“The place God calls you to is the place where your deep gladness and the world’s deep hunger meet.”- Frederick Buechner

Michelle Hill sat beside her 85-year-old patient, quietly reading aloud while his wife napped in another room. On some visits, Hill would chat with the patient while his wife gardened or went to the grocery store.

The volunteer coordinator for Avalon Hospice and Palliative Care in Tullahoma, Tenn., Hill spends her days thinking about the needs of her patients and their families. It’s a job, yes, but for Hill, it’s more than that.

“I just really love serving people and want to fulfill what God has called me to do,” Hill says. Hill, who is completing a bachelor’s degree in management and leadership through Trevecca’s School of Graduate and Continuing Studies, feels called to serve others. To walk beside patients and families during one of their most difficult seasons.

Youssef Sabet’s calling looks a little different.

A senior biology major at Trevecca, Sabet plans to go to medical school after graduating in May. Sabet and his family immigrated to the U.S. from Egypt when he was 14 years old, navigating a new country, a new culture and a new language all at once.

Finding healthcare for Sabet’s mother, a diabetic, was one of the family’s first priorities—but the language and cultural barrier made that process difficult. As Sabet watched, the smallest seed of an idea began to take shape in his heart. One day, he would find a way to bridge the culture gap in America’s healthcare system, using the gifts and talents God had given him.

“I want to help find ways to provide for those who are helpless, ignored and unnoticed,” Sabet says, referring to his goal of becoming a doctor who helps immigrants and others with limited access to medical care. “I’m trying to live out my Christian life, doing what God wants me to do. Serving is living out God’s plan, witnessing for Him.”

Hill and Sabet aren’t alone.

A recent study from the Council for Christian Colleges and Universities (CCCU) and Econosult Solutions discovered that graduates of CCCU schools pursue careers in human service fields at a higher rate than those who those who graduate from other institutions. Often, this means that over the course of a career, graduates of Christian colleges and universities tend to earn less than counterparts who pursue careers in more lucrative fields.

So, why? The answer, when it comes to Trevecca graduates, seems to boil down to one word: calling.


The concept of calling may need a little explanation. Mary Schmitt, an assistant professor in Trevecca’s Millard Reed School of Theology and Christian Religion and a Pauline scholar, says that all believers are called into a relationship with God.

“Paul often talked about those who are loved and called, which would seem to be anyone who is being invited into following God,” she says. “And for some people that takes a vocational form. For some, it takes a temporary form. For others, it has nothing to do with vocation but rather their family, or a personal commitment. Calling is actually a pretty big category.”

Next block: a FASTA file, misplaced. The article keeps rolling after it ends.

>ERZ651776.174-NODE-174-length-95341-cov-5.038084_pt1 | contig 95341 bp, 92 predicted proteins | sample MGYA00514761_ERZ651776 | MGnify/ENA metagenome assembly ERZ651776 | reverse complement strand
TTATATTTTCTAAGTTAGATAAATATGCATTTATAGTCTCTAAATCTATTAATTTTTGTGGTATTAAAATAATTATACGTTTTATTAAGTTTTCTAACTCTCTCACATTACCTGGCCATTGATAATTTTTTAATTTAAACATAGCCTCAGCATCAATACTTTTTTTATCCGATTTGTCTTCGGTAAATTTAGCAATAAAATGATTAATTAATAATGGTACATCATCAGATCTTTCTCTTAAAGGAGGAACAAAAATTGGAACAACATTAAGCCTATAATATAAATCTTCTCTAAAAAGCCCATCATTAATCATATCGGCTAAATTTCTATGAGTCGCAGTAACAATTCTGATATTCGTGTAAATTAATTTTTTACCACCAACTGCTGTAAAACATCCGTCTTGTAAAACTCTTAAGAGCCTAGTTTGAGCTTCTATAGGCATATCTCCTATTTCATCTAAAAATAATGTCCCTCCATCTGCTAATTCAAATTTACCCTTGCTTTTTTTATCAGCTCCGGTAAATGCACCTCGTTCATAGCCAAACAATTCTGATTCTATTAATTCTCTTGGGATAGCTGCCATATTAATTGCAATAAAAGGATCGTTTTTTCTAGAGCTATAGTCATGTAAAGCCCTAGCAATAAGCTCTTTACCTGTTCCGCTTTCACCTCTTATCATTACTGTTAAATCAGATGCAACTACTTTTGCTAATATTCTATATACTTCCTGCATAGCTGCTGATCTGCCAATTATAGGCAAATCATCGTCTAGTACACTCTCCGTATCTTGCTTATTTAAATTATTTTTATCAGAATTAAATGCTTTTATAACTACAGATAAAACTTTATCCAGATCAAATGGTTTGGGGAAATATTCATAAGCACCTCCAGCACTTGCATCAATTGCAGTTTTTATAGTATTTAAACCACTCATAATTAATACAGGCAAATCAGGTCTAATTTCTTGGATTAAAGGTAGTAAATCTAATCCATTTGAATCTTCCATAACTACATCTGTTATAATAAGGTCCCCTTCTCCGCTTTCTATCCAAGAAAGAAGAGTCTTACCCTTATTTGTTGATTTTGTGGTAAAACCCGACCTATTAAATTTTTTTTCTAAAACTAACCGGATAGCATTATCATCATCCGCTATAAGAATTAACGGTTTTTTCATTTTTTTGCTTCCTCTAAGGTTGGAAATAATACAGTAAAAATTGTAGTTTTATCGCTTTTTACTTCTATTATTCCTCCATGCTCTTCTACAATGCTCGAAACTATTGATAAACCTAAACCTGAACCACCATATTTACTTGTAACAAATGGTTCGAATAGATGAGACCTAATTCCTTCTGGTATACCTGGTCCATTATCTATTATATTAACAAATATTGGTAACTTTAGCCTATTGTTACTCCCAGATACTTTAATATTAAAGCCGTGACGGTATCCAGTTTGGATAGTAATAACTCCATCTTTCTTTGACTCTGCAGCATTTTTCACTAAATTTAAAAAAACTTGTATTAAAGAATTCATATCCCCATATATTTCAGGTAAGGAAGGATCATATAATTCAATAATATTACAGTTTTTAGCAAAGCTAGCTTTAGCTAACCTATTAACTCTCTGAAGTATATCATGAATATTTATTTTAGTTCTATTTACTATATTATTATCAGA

The concept can be confusing in Christian circles, especially when calling is seen as finite rather than broad. Schmitt is quick to stress the “wideness” of God’s calling.

"I had a professor when I was in college at Southern Nazarene University, and he used to say that the more you try to be in the center of God’s will, the more you realize how big the center is,” she says. “[Being in Christ] is not a clamping down of possibilities or a restricting of possibilities, but instead an invitation to live out who God created you to be, to live into that fullness. Finding that oneness with God now opens you up to all the good things that God wants to do through and in you.”

It’s the idea that Frederick Buechner once penned in his book Wishful Thinking: “The place God calls you to is the place where your deep gladness and the world’s deep hunger meet.”

Clearly, the gifts, talents and passion God gives to us are to be used for His glory—and discovering how is often a journey characterized by faith and trust.


For Amy Alexander, (’05 MMFT) that sense of calling came from seeing a need and knowing that she had the desire, resources and creativity to meet it.

“I had been in social work and knew so many people needed emotional wellness care and couldn’t afford it,” she says.“Hardly anyone puts counseling in their monthly budget.”

So, Alexander, who was then completing her master’s in marriage and family therapy at Trevecca, co-founded the Refuge Center in Williamson County, Tenn., and her Trevecca classmate, Jennifer Gillett. The center is designed to serve the counseling needs of the whole family in one place and to pair excellence with affordability—offering its services on a sliding scale, making counseling more affordable and accessible.